There's also a text commentary from Michael and Denise Okuda that is nicely in-tune with the film, providing even more valuable insight into its making.
Disc 2 has a whopping 15 making-of pieces, beginning with the 25-minute Nemesis Revisited, where Patrick Stewart leads-off by lamenting how the cast thought that Insurrection was their last film. He goes on to talk about how valuable it was to be reunited with the cast for Nemesis. There's also very candid and funny on-set footage with the cast hamming it up with each other, and more reflective footage from most of the actors, making for a truly intimate documentary.
New Frontiers: Stuart Baird on Directing Nemesis is an eight-minute look at what this long-time action-film editor brought to the Star Trek universe.
Storyboarding the Action is three minutes of storyboard footage with narration by conceptual artist Tom Southwell.
Red Alert! Shooting the Action of Nemesis is a 10-minute look at what went into the action sequences. We hear from the cast and crew, including stunt coordinator Doug Coleman.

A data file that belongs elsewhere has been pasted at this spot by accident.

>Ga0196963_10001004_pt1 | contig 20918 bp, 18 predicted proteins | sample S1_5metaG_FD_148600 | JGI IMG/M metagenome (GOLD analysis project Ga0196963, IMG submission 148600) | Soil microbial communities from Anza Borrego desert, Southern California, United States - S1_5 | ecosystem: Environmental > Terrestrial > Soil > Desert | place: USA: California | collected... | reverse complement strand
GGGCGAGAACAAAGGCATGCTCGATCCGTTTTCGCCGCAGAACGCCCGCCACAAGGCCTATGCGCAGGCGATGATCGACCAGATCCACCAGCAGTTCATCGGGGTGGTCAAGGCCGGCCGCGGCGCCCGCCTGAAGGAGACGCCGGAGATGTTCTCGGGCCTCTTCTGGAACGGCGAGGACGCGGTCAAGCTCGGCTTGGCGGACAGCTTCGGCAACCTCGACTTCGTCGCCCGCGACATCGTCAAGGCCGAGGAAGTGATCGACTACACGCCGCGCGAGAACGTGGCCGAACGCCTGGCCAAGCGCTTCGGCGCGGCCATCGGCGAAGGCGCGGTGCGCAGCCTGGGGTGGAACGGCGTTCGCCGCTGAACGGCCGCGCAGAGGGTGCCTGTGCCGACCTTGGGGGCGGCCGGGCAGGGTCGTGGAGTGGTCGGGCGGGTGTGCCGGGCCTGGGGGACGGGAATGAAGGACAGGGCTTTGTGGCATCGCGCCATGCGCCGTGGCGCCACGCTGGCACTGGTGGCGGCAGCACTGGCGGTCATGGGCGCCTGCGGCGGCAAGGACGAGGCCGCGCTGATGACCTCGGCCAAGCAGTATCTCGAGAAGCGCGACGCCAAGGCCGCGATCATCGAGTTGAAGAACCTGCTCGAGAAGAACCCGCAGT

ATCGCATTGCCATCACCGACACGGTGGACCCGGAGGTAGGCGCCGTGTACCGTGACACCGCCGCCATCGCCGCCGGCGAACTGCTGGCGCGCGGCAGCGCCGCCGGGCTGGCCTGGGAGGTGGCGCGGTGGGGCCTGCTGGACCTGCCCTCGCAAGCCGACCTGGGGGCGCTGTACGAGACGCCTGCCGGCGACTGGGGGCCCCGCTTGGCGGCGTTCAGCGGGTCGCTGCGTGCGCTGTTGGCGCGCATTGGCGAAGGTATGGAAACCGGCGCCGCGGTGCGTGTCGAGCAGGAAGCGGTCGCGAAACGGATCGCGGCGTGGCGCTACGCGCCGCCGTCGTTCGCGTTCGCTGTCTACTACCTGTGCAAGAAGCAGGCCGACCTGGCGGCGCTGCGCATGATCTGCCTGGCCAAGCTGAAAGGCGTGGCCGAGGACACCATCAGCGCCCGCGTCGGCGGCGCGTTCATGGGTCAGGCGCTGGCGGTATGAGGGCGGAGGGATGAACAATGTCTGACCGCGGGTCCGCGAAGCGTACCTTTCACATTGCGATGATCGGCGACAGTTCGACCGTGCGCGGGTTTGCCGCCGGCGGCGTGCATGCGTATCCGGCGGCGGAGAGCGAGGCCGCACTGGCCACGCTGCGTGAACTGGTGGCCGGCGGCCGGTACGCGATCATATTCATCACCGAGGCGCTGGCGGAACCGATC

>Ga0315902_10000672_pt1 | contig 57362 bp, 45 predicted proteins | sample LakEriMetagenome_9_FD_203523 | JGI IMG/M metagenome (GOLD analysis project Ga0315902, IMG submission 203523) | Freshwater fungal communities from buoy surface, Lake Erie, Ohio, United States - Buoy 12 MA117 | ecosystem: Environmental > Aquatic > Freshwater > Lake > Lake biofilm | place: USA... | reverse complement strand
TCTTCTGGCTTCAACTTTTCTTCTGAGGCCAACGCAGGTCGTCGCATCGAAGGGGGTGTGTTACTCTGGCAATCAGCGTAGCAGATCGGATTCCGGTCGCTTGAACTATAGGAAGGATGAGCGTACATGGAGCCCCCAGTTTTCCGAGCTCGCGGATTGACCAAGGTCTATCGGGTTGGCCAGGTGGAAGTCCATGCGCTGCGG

The seven-minute Build and Rebuild has production designer Herman Zimmerman, art director Cherie Baker, and art coordinator Penny Juday discussing what went into bringing the sets and ship interiors to life.
Four-Wheeling in the Final Frontier is a fun 10-minute segment that focuses on the dune buggy sequence near the beginning of the film.
The Shinzon Screen Test is six minutes of raw footage of Tom Hardy going through a scene with Patrick Stewart.
The semi-lengthy (16 minutes) A Star Trek Family's Final Journey focuses mainly on the various themes presented in the film, with part of the time touching on the sentiment behind this final voyage.